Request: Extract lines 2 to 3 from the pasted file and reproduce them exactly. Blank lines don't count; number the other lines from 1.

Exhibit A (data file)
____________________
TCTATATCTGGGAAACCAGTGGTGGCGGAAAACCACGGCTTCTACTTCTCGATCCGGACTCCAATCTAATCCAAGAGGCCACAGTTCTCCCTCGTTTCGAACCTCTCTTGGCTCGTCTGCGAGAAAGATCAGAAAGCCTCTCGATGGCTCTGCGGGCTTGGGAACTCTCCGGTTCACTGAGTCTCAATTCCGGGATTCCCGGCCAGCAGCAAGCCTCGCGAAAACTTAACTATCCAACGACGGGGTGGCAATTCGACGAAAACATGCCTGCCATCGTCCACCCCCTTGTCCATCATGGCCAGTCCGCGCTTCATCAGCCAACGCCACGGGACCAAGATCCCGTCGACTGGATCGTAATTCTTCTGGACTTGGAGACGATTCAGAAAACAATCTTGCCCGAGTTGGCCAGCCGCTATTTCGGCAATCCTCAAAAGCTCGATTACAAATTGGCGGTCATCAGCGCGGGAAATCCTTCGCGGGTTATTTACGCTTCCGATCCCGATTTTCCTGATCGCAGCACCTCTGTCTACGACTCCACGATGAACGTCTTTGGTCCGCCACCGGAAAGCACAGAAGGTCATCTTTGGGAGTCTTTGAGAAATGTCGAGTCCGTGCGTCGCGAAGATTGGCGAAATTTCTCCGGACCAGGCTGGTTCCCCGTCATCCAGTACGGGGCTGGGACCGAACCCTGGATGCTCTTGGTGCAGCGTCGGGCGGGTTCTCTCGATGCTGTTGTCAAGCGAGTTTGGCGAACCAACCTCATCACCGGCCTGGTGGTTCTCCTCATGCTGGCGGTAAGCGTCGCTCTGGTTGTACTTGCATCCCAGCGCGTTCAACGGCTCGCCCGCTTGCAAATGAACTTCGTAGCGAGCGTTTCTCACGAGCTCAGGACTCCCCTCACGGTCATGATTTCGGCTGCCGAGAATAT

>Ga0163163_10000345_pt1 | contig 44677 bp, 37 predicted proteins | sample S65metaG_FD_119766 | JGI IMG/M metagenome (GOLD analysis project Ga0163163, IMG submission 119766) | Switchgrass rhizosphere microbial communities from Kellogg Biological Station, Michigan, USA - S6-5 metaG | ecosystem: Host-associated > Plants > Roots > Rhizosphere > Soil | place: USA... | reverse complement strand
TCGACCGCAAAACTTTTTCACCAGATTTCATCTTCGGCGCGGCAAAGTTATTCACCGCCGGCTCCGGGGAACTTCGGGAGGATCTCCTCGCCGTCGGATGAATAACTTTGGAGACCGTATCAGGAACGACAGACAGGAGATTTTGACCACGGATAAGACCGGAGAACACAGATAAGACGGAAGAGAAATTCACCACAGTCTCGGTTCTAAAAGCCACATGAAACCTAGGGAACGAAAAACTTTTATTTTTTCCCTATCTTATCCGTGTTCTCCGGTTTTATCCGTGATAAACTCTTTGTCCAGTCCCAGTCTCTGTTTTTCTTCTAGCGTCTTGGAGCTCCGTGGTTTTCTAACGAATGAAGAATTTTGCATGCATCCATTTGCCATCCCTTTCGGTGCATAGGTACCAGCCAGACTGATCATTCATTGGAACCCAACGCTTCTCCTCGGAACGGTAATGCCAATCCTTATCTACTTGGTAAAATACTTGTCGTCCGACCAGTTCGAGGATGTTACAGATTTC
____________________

>Ga0163163_10000345_pt1 | contig 44677 bp, 37 predicted proteins | sample S65metaG_FD_119766 | JGI IMG/M metagenome (GOLD analysis project Ga0163163, IMG submission 119766) | Switchgrass rhizosphere microbial communities from Kellogg Biological Station, Michigan, USA - S6-5 metaG | ecosystem: Host-associated > Plants > Roots > Rhizosphere > Soil | place: USA... | reverse complement strand
TCGACCGCAAAACTTTTTCACCAGATTTCATCTTCGGCGCGGCAAAGTTATTCACCGCCGGCTCCGGGGAACTTCGGGAGGATCTCCTCGCCGTCGGATGAATAACTTTGGAGACCGTATCAGGAACGACAGACAGGAGATTTTGACCACGGATAAGACCGGAGAACACAGATAAGACGGAAGAGAAATTCACCACAGTCTCGGTTCTAAAAGCCACATGAAACCTAGGGAACGAAAAACTTTTATTTTTTCCCTATCTTATCCGTGTTCTCCGGTTTTATCCGTGATAAACTCTTTGTCCAGTCCCAGTCTCTGTTTTTCTTCTAGCGTCTTGGAGCTCCGTGGTTTTCTAACGAATGAAGAATTTTGCATGCATCCATTTGCCATCCCTTTCGGTGCATAGGTACCAGCCAGACTGATCATTCATTGGAACCCAACGCTTCTCCTCGGAACGGTAATGCCAATCCTTATCTACTTGGTAAAATACTTGTCGTCCGACCAGTTCGAGGATGTTACAGATTTC